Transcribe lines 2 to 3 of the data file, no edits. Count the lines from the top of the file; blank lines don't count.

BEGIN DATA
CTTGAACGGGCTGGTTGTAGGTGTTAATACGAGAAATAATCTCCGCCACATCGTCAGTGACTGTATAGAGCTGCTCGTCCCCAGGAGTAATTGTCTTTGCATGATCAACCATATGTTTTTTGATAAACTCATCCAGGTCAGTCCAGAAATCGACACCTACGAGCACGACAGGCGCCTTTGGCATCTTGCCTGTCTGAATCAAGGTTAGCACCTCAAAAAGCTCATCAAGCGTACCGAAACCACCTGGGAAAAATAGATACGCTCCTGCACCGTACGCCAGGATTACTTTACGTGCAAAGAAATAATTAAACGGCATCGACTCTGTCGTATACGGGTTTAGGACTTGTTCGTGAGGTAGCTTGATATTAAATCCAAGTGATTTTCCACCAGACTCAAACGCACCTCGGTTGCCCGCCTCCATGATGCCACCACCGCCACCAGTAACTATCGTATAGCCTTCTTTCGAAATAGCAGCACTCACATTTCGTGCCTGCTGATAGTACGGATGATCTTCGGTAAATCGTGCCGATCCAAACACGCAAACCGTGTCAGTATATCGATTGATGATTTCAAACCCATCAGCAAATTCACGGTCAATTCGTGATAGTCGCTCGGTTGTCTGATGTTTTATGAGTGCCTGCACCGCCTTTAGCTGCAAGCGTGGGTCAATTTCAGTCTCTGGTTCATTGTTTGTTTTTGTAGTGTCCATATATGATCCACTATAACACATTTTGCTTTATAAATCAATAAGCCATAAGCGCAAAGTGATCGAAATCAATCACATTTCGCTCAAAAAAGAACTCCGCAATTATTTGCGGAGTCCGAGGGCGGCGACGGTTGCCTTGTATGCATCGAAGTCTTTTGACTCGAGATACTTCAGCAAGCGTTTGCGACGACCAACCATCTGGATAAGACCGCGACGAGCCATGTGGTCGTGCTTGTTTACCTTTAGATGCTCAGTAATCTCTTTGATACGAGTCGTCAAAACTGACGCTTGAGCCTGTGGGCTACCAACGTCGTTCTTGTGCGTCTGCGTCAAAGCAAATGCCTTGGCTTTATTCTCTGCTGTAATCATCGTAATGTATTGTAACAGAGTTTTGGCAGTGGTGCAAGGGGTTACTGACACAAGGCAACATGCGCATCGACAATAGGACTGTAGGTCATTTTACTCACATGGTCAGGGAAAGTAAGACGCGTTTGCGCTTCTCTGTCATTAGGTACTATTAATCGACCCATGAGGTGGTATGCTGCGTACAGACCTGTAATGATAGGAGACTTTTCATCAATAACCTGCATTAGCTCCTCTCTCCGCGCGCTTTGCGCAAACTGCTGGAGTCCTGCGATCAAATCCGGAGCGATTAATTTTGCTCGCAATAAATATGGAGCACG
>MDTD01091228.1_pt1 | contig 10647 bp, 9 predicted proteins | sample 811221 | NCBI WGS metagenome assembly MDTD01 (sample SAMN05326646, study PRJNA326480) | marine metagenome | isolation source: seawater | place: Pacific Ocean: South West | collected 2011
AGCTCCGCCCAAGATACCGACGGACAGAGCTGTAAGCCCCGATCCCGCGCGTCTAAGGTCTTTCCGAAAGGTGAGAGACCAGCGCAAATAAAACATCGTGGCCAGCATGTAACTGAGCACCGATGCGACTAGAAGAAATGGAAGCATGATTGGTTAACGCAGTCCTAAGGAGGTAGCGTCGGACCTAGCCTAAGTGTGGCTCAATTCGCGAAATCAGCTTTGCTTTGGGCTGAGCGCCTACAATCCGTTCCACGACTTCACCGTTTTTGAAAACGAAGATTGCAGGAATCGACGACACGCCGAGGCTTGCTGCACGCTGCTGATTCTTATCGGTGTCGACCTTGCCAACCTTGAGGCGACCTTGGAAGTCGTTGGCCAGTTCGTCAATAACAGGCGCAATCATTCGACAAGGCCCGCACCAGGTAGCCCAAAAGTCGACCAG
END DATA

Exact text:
>MDTD01091228.1_pt1 | contig 10647 bp, 9 predicted proteins | sample 811221 | NCBI WGS metagenome assembly MDTD01 (sample SAMN05326646, study PRJNA326480) | marine metagenome | isolation source: seawater | place: Pacific Ocean: South West | collected 2011
AGCTCCGCCCAAGATACCGACGGACAGAGCTGTAAGCCCCGATCCCGCGCGTCTAAGGTCTTTCCGAAAGGTGAGAGACCAGCGCAAATAAAACATCGTGGCCAGCATGTAACTGAGCACCGATGCGACTAGAAGAAATGGAAGCATGATTGGTTAACGCAGTCCTAAGGAGGTAGCGTCGGACCTAGCCTAAGTGTGGCTCAATTCGCGAAATCAGCTTTGCTTTGGGCTGAGCGCCTACAATCCGTTCCACGACTTCACCGTTTTTGAAAACGAAGATTGCAGGAATCGACGACACGCCGAGGCTTGCTGCACGCTGCTGATTCTTATCGGTGTCGACCTTGCCAACCTTGAGGCGACCTTGGAAGTCGTTGGCCAGTTCGTCAATAACAGGCGCAATCATTCGACAAGGCCCGCACCAGGTAGCCCAAAAGTCGACCAG